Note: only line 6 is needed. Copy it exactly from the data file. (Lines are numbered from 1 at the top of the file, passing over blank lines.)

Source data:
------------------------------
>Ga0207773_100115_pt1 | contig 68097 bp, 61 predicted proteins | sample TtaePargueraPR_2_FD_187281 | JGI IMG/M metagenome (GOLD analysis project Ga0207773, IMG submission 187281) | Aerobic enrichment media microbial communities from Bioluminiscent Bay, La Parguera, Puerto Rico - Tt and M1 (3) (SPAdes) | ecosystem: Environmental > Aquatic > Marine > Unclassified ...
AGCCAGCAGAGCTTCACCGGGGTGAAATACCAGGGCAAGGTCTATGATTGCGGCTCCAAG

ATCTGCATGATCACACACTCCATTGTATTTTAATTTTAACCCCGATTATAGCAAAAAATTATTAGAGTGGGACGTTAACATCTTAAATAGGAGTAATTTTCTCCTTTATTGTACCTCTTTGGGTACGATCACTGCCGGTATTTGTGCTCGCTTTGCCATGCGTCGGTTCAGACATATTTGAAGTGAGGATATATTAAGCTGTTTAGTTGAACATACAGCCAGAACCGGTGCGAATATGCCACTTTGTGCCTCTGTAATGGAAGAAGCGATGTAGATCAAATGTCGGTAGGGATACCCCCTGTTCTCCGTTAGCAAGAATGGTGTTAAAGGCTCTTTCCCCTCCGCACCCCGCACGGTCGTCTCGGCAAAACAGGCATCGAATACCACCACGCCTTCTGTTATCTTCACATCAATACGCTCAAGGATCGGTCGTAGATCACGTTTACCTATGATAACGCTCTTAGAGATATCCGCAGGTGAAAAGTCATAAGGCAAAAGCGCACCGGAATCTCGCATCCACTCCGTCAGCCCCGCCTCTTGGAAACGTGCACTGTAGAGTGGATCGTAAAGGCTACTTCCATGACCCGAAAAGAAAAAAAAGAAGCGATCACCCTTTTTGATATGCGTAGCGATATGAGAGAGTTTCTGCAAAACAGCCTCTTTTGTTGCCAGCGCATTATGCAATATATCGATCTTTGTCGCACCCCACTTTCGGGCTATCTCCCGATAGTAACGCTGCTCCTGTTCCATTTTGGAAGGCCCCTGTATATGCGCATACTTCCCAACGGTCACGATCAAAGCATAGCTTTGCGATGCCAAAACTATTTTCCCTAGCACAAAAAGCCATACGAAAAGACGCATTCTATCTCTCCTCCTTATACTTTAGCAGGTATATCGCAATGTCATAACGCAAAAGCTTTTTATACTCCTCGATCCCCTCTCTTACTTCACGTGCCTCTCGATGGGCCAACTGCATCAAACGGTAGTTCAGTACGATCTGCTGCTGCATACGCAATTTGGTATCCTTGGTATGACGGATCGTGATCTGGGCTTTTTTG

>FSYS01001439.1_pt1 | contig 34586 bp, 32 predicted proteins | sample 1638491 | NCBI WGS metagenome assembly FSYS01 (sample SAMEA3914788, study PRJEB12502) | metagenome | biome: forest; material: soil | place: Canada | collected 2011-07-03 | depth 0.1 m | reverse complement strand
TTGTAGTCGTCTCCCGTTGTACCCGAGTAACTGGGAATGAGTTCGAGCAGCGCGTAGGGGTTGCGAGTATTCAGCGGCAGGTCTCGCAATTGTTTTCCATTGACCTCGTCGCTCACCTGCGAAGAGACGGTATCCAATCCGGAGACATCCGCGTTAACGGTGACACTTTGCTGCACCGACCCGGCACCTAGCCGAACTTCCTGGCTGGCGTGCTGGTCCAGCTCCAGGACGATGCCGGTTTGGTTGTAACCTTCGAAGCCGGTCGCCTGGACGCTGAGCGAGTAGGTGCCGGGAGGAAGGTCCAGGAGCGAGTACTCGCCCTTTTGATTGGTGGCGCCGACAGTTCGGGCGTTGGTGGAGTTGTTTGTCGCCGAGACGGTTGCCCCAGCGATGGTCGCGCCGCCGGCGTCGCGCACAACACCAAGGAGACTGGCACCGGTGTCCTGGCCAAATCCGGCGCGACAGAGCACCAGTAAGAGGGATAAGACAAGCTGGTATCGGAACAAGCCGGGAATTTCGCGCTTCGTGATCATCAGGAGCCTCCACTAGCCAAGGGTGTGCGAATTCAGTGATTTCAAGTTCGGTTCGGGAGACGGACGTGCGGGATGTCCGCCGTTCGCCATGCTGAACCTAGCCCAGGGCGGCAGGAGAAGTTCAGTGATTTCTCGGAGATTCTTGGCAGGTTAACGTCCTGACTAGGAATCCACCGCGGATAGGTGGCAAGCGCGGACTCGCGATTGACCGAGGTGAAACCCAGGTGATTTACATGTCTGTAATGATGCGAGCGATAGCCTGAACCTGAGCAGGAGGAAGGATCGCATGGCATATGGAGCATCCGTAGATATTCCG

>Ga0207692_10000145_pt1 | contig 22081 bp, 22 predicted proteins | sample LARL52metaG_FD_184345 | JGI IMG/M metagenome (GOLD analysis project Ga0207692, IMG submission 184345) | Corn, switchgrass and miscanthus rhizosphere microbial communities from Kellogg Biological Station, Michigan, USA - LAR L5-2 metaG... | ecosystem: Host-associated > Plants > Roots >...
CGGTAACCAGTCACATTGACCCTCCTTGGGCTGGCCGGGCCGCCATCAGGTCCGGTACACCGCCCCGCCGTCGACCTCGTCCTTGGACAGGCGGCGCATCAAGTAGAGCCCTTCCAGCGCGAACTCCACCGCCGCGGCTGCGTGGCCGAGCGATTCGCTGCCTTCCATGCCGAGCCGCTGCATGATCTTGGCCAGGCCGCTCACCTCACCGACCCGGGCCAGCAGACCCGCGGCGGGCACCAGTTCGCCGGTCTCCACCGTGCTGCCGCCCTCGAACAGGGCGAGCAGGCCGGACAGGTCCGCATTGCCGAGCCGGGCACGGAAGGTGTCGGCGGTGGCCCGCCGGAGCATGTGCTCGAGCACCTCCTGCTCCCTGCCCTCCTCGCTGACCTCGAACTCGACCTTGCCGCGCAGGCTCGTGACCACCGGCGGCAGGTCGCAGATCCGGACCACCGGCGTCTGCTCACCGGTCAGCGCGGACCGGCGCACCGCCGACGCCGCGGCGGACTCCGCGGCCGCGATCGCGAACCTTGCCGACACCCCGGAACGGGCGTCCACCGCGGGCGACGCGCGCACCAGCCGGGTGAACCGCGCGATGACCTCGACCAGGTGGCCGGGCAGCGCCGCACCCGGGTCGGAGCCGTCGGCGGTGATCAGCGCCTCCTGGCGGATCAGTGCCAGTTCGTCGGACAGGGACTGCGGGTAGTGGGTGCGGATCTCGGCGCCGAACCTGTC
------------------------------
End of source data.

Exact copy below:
>Ga0207692_10000145_pt1 | contig 22081 bp, 22 predicted proteins | sample LARL52metaG_FD_184345 | JGI IMG/M metagenome (GOLD analysis project Ga0207692, IMG submission 184345) | Corn, switchgrass and miscanthus rhizosphere microbial communities from Kellogg Biological Station, Michigan, USA - LAR L5-2 metaG... | ecosystem: Host-associated > Plants > Roots >...